The Pieces Sheldrake Point Needed to Build on Lab Quality

Having knowledgeable people on staff in your winery’s laboratory while continually searching to hire key assets in that field of experience along with purchasing the right equipment for the staff to use for quality control and assurance are all important factors. Although one may not be more important than the other, Sheldrake Point winemaker Dave Breeden has helped oversee the Ovid, New York winery for 18 years now and feels the lab has been fairly well set up in his whole experience there.

Sheldrake Point has a setup for aeration/oxidation measurement of SO2, including glassware, an aquarium pump (for pushing SO2 out of the wine), and a burette along with the equipment to measure titratable acidity, including a pH meter and a burette.

Breeden said a variety of basic equipment, like a refractometer to measure juice in Brix; a whole range of different hydrometers; and a carbodoseur to measure dissolved CO2 can be necessities.

“We also have reagents and a few test tubes for doing rough measurements of residual sugar,” he said. “We had almost all of that when I got here 18 years ago except the aquarium pump, the carbodoseur, and we used different reagents for measuring residual sugar.”

The bare essentials for any winery laboratory would include pH meter, a hydrometer, and a refractometer.

“They are absolutely crucial,” Breeden said. “A burette to do TA is really nice, and all the rest of the equipment I listed above is worth having.”

Although not as much of a must-have, but very helpful when a winery can afford it, a spectrophotometer or an automated wine analysis device (like an Oenofoss). Breeden owns an M.S. in Chemistry while assistant winemaker Greg Dlubac has an M.S. in Enology.

When it comes to hiring, Breeden said he tries to hire people with some amount of college-level lab experience, but it’s not crucial.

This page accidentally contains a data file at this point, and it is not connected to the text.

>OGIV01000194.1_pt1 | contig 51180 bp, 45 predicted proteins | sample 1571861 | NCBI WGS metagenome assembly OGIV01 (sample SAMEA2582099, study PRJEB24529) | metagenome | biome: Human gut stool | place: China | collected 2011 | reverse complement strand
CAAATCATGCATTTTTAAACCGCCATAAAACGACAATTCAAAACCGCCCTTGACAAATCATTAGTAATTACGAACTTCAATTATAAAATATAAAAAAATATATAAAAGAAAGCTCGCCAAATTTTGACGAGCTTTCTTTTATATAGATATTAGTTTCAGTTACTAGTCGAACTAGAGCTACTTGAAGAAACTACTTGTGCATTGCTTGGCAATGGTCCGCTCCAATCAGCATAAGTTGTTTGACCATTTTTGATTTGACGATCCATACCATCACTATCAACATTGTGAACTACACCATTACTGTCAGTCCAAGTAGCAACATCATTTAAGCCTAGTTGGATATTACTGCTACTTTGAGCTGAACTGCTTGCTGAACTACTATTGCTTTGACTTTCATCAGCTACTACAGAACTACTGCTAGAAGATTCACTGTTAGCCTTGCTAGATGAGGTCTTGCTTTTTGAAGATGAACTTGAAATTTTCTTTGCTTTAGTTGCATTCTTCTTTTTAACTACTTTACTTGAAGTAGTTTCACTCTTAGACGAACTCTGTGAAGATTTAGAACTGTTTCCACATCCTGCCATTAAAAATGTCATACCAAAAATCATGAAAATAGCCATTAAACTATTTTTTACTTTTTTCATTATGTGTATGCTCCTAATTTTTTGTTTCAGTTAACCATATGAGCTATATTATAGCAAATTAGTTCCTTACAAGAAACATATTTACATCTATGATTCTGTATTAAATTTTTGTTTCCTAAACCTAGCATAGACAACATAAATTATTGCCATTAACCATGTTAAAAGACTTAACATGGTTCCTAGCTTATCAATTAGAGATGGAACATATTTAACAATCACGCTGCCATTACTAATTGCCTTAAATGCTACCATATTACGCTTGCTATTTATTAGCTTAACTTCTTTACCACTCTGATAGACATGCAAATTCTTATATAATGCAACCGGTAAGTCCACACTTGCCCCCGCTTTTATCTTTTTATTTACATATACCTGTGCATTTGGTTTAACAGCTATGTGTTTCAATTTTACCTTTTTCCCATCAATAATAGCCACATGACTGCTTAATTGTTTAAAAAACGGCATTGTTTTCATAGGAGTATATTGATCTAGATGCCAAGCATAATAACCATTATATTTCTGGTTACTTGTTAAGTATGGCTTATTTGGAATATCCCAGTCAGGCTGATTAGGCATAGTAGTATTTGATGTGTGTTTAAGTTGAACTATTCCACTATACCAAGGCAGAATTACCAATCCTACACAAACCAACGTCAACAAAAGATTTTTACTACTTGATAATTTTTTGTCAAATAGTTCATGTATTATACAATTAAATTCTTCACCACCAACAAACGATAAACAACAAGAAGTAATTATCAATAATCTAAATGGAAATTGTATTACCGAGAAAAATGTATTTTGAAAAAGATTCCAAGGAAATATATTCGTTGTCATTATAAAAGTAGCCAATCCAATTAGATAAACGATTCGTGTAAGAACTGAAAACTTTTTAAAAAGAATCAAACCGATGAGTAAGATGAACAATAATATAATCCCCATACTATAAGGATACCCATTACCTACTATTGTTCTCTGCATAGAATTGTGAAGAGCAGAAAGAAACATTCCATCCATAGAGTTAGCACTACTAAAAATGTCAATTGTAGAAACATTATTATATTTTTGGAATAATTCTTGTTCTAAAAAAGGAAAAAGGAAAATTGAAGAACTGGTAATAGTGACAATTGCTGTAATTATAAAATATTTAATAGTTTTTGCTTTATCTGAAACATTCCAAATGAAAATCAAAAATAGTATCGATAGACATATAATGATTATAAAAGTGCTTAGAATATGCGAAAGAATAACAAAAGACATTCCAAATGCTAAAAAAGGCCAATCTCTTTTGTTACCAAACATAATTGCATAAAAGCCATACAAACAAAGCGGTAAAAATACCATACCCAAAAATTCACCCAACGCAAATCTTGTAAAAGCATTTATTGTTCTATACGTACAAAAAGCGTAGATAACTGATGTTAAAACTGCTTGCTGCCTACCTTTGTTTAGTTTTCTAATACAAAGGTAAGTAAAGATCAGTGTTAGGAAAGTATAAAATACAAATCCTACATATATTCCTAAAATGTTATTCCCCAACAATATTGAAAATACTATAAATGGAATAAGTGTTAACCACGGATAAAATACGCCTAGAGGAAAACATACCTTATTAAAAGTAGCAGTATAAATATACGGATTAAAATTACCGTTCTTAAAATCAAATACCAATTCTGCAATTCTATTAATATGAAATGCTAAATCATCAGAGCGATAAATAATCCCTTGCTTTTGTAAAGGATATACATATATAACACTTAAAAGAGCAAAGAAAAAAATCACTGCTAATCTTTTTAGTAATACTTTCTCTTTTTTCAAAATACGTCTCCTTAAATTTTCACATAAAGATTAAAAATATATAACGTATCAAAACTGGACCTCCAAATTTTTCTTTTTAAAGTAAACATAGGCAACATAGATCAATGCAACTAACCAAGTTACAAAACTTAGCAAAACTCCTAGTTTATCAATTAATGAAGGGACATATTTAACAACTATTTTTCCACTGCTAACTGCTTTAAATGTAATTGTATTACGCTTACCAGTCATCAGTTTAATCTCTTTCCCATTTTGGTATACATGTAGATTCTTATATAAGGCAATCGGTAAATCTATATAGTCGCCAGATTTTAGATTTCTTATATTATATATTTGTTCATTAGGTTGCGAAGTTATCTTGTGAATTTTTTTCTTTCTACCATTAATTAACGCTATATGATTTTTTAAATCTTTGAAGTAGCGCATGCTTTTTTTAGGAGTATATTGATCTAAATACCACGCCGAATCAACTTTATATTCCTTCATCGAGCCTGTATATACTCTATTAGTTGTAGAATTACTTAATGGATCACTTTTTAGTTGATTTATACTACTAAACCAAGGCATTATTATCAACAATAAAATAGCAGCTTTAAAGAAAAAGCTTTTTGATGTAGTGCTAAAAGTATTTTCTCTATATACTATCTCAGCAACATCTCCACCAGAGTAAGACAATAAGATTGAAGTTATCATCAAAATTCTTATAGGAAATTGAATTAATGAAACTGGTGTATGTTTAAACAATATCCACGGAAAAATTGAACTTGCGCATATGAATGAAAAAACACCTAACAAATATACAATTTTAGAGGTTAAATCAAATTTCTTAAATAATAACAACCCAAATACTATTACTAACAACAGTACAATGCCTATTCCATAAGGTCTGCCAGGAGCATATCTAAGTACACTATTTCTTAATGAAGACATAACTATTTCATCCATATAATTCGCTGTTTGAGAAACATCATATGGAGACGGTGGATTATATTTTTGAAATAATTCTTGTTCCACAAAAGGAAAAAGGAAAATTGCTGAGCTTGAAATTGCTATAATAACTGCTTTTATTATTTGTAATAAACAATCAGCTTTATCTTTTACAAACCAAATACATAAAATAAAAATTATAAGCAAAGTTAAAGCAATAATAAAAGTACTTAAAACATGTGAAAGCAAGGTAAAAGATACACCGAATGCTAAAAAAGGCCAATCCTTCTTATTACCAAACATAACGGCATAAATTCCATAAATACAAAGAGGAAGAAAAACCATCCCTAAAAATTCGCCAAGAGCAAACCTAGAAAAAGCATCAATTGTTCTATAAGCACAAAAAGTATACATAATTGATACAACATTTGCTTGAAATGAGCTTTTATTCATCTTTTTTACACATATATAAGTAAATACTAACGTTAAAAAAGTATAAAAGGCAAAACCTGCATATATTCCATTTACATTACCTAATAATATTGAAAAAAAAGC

“It’s nice to hire folk with some amount of lab experience, but there’s nothing that goes on in our lab that my or my assistant can’t teach,” he said.

Since opening in 2009 Gervasi Vineyard’s work in the laboratory has become more incorporated into a new role of Cellar Leader as it does not have a dedicated laboratory technician.

Andrew Codispoti, the Director of Winemaking and Distilling Operations for Gervasi says they hire for a comprehensive role that bridges cellar and vineyard as the winery added distilling operations a few years ago.

“In our experience, careful cross-tasking has created a broader more fulfilling role and elevated proficiency,” he said. “We look for a person with a team spirit, attention to detail, and deportment suitable to a cross-functional environment.”

Training in enology and viticulture is preferred, but a strong work ethic can be just as important. A background in math, biology, or chemistry is desirable for laboratory duties.

“Overall, the person must demonstrate a desire to learn and have aptitudes that can be developed,” he said, noting that he has seen an increase in formal enology and viticulture training in the last 10 years.

“More recently, we have seen applicants that are better trained and able to adapt to the commercial winemaking environment,” he said. “We have also seen benefits from the online programs coordinated through local universities.”

Codispoti added that wineries will need to determine the makeup of its staff and the type of equipment purchased.

“Proficiencies of the startup team and available capital will play key roles in this decision,” he said. “A knowledgeable staff is indispensable to understanding and executing winemaking best practices. But even the most expert person will be handicapped by the lack of proper tools and equipment.”Codispoti said that Gervasi purchased the right tools and equipment for each stage of growth and learned how to use them.

“As the business grew, so did staff and equipment sophistication,” he said. The winery’s lab is equipped to perform the core analysis needed to support daily operations.

“The laboratory is in a discrete room with the spaces dedicated to essential equipment,” Codispoti said. “This is very important to an efficient and productive lab.”

He also said that they will outsource the occasional specialized analysis to certified commercial labs for further quality checks as well.

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